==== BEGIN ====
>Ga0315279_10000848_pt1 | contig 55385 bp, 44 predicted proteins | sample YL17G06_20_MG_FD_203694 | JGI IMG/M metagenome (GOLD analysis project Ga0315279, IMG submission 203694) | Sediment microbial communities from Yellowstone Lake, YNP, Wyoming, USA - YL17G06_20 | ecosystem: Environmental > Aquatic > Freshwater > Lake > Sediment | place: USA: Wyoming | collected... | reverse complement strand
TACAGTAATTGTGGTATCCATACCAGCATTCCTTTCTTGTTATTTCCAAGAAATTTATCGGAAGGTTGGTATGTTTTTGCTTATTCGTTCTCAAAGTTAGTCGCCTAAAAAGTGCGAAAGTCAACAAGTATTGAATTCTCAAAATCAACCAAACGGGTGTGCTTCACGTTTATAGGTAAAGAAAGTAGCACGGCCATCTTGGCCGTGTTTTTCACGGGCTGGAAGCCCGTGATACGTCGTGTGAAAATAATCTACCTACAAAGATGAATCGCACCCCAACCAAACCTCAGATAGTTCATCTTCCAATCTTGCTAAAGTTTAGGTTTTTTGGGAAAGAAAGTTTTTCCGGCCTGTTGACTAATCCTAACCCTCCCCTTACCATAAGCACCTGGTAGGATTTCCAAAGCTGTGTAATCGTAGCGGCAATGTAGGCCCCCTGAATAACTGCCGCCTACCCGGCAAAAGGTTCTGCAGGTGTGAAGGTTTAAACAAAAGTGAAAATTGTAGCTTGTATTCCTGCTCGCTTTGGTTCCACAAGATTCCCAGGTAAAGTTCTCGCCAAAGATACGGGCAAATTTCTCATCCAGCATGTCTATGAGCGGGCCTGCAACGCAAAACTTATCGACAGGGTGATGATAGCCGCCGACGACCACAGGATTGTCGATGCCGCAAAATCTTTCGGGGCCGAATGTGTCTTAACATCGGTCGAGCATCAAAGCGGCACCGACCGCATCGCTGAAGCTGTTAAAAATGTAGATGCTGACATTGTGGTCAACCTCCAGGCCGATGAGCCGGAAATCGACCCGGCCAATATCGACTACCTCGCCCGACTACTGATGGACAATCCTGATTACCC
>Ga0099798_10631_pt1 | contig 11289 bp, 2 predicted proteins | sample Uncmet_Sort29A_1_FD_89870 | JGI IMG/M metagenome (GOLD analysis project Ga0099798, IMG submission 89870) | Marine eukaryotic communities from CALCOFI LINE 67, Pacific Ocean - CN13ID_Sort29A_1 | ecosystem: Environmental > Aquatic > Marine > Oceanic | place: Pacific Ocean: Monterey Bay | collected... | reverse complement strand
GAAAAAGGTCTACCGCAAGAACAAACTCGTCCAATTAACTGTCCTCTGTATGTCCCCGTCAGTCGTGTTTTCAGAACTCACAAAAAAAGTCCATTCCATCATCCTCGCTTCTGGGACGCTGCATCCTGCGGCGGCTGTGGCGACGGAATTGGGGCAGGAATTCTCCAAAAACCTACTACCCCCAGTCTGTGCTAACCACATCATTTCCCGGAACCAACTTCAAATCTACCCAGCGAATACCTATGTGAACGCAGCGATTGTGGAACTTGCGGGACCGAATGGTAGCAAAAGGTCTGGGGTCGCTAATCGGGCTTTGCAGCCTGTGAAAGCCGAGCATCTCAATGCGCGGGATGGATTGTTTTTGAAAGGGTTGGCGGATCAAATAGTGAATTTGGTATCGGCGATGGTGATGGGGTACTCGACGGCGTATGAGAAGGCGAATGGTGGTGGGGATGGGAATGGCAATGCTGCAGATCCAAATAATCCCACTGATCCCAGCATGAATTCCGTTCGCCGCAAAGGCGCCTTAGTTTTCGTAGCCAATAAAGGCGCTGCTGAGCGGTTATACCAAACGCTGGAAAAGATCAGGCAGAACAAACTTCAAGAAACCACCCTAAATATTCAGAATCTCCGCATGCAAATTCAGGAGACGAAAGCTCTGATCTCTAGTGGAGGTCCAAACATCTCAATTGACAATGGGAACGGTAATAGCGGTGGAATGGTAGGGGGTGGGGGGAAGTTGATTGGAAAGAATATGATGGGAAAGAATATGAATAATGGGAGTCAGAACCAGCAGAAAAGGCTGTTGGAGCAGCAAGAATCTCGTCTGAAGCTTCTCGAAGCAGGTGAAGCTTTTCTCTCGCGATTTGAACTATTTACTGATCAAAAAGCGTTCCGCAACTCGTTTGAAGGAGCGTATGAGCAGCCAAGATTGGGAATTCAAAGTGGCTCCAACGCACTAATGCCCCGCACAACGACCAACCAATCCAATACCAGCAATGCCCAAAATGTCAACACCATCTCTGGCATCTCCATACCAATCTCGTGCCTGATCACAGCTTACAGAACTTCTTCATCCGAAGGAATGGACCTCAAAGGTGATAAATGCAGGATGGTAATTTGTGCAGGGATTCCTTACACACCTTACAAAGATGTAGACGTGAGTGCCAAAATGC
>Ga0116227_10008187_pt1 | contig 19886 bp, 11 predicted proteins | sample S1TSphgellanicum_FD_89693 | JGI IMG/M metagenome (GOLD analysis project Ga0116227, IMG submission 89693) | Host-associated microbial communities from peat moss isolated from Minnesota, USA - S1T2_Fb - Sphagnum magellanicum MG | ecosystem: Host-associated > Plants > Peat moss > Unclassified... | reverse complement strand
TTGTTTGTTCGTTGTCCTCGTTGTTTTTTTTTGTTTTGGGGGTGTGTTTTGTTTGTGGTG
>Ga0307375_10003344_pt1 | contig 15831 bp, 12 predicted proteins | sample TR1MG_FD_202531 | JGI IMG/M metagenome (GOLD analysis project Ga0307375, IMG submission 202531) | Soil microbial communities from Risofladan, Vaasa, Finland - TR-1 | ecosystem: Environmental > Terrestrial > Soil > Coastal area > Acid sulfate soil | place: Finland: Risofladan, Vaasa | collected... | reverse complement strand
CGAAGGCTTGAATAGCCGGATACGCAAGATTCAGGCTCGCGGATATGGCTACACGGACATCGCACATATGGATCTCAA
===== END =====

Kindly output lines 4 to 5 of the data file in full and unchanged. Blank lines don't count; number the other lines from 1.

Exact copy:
GAAAAAGGTCTACCGCAAGAACAAACTCGTCCAATTAACTGTCCTCTGTATGTCCCCGTCAGTCGTGTTTTCAGAACTCACAAAAAAAGTCCATTCCATCATCCTCGCTTCTGGGACGCTGCATCCTGCGGCGGCTGTGGCGACGGAATTGGGGCAGGAATTCTCCAAAAACCTACTACCCCCAGTCTGTGCTAACCACATCATTTCCCGGAACCAACTTCAAATCTACCCAGCGAATACCTATGTGAACGCAGCGATTGTGGAACTTGCGGGACCGAATGGTAGCAAAAGGTCTGGGGTCGCTAATCGGGCTTTGCAGCCTGTGAAAGCCGAGCATCTCAATGCGCGGGATGGATTGTTTTTGAAAGGGTTGGCGGATCAAATAGTGAATTTGGTATCGGCGATGGTGATGGGGTACTCGACGGCGTATGAGAAGGCGAATGGTGGTGGGGATGGGAATGGCAATGCTGCAGATCCAAATAATCCCACTGATCCCAGCATGAATTCCGTTCGCCGCAAAGGCGCCTTAGTTTTCGTAGCCAATAAAGGCGCTGCTGAGCGGTTATACCAAACGCTGGAAAAGATCAGGCAGAACAAACTTCAAGAAACCACCCTAAATATTCAGAATCTCCGCATGCAAATTCAGGAGACGAAAGCTCTGATCTCTAGTGGAGGTCCAAACATCTCAATTGACAATGGGAACGGTAATAGCGGTGGAATGGTAGGGGGTGGGGGGAAGTTGATTGGAAAGAATATGATGGGAAAGAATATGAATAATGGGAGTCAGAACCAGCAGAAAAGGCTGTTGGAGCAGCAAGAATCTCGTCTGAAGCTTCTCGAAGCAGGTGAAGCTTTTCTCTCGCGATTTGAACTATTTACTGATCAAAAAGCGTTCCGCAACTCGTTTGAAGGAGCGTATGAGCAGCCAAGATTGGGAATTCAAAGTGGCTCCAACGCACTAATGCCCCGCACAACGACCAACCAATCCAATACCAGCAATGCCCAAAATGTCAACACCATCTCTGGCATCTCCATACCAATCTCGTGCCTGATCACAGCTTACAGAACTTCTTCATCCGAAGGAATGGACCTCAAAGGTGATAAATGCAGGATGGTAATTTGTGCAGGGATTCCTTACACACCTTACAAAGATGTAGACGTGAGTGCCAAAATGC
>Ga0116227_10008187_pt1 | contig 19886 bp, 11 predicted proteins | sample S1TSphgellanicum_FD_89693 | JGI IMG/M metagenome (GOLD analysis project Ga0116227, IMG submission 89693) | Host-associated microbial communities from peat moss isolated from Minnesota, USA - S1T2_Fb - Sphagnum magellanicum MG | ecosystem: Host-associated > Plants > Peat moss > Unclassified... | reverse complement strand